The 7-year-old company, which has 235-odd employees at its Redwood
City, Calif., headquarters and other locations, began a pilot in May
of a new ad network called BehaviorLink that serves banner ads
targeted to a user's interests.

With software for it installed, someone reading online news articles
on maternity might get pitches for baby products.

And while Claria's pop-up ads sometimes covered up someone else's Web
site, BehaviorLink ads come with the site's permission. In some cases,
Claria buys ad space and resells it at a premium; in others, Claria
works out a revenue-sharing arrangement.

Companies like Revenue Science Inc. and Tacoda Systems Inc. also offer
behavioral-targeting services but they use browser "cookies" instead
of software downloads, meaning they could potentially reach more users
overall but won't have Claria's across-the-Web targeting capabilities.

The product Claria is launching this month, in a test version, is
called PersonalWeb.

It generates "personalized Web portals" on the fly so that a user who
just checked baseball scores and movie show times might get a page
pulling top items from ESPN and Moviefone.

The page will also display targeted ads from BehaviorLink.

An existing portal can also buy Claria's technology to incorporate
personalization. Though Yahoo Inc. and others now have customization
features, they rely on users to set preferences and are not automatic.

BehaviorLink and PersonalWeb combined, Eagle said, will mean more time
spent on each site and more value for each ad.

Traditional advertising has up to 30 times the potential of adware
pop-ups, he said, making Claria a possible target for acquisition. He
insisted, though, that Claria was happy to remain independent, and he
refused to comment on reports that Microsoft Corp. has been in talks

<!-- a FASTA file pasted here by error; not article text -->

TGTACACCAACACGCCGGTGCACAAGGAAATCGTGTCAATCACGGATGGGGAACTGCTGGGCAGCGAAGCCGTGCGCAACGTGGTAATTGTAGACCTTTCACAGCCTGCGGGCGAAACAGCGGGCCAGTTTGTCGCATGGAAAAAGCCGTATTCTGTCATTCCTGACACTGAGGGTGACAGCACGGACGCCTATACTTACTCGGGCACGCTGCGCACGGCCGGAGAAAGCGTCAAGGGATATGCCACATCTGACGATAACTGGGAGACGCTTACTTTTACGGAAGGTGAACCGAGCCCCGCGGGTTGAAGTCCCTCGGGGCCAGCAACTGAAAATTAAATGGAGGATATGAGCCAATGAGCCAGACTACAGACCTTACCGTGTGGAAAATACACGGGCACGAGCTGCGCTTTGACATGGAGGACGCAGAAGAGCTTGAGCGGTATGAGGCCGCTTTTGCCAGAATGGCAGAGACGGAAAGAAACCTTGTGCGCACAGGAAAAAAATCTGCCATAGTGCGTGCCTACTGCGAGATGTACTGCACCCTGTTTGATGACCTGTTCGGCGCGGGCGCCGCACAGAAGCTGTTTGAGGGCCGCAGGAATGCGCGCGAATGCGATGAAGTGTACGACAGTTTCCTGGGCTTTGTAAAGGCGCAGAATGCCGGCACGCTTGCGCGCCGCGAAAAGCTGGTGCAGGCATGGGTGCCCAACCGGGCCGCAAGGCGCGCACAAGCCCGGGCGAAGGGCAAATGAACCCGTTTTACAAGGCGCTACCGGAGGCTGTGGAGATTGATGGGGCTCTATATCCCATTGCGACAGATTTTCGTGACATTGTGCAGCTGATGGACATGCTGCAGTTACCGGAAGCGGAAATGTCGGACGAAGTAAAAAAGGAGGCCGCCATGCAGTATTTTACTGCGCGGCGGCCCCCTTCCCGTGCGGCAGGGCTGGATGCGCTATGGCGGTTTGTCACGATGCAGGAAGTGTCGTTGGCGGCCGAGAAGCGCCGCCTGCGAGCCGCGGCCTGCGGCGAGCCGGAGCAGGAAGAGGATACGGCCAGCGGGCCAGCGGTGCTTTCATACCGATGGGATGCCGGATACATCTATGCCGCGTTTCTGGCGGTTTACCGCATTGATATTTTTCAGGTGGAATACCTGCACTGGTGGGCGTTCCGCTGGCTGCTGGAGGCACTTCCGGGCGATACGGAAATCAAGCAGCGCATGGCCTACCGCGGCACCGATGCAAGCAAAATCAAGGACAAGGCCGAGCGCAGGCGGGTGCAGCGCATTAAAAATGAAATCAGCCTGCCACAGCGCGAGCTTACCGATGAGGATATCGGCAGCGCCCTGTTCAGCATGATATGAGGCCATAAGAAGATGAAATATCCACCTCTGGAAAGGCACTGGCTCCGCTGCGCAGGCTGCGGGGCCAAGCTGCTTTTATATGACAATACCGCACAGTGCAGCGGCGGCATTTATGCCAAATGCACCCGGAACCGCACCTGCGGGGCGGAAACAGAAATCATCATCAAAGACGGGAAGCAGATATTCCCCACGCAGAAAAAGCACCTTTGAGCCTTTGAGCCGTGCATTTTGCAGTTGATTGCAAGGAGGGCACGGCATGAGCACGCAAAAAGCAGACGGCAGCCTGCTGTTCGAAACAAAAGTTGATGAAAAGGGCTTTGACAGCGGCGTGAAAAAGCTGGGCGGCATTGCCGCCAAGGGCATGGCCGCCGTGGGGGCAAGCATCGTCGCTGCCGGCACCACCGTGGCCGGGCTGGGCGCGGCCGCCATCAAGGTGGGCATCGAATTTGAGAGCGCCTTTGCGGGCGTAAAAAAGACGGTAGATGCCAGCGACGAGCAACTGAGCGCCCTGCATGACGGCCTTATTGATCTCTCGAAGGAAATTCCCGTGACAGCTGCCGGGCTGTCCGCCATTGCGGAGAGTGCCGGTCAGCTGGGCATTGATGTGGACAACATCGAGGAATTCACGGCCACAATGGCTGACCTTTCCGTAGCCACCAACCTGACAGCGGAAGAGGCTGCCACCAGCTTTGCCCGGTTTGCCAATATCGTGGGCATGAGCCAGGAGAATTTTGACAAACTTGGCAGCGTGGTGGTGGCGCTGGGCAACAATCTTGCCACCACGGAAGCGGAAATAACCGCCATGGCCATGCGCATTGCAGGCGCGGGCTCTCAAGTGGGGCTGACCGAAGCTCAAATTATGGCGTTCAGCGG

to buy Claria.

Claria still must navigate some challenging terrain on privacy and
consent, and many key decisions still need to be worked out.

For example, although Claria said it would obtain permission before
activating PersonalWeb, it is negotiating on a site-by-site basis
whether that permission would be limited to a specific site that runs
PersonalWeb or cover the entire network.

Claria says its data on browsing habits are all anonymous, but it is
open to letting partners link such information with personally
identifiable information.

Whatever happens, users will be fully informed before they accept,
said Reed Freeman, Claria's chief privacy officer. Benefits to the
consumer, he said, will be easier to explain than the previous
trade-off between free software and more pop-ups.

Larry Ponemon, one of three outside privacy consultants hired by
Claria, said complaints about privacy stem more from annoyance with
pop-ups rather than any data collected. Non-adware companies might
capture more data but get fewer complaints, he said.

Claria still must win over the Web sites that once sued it. Eagle said
most have been willing to listen, even if they have yet to sign deals.

Advertisers that have shunned pop-ups, meanwhile, have been more
willing to run traditional ads through Claria, Eagle said, though he
declined to name any of the 250 advertisers participating in
BehaviorLink's pilot.

Elias Plishner, head of the interactive group at Universal McCann ad
agency, said many companies that previously weren't willing to "dip
their toes into behavior marketing" might now be willing to give
Claria a chance.

Copyright 2005 The Associated Press.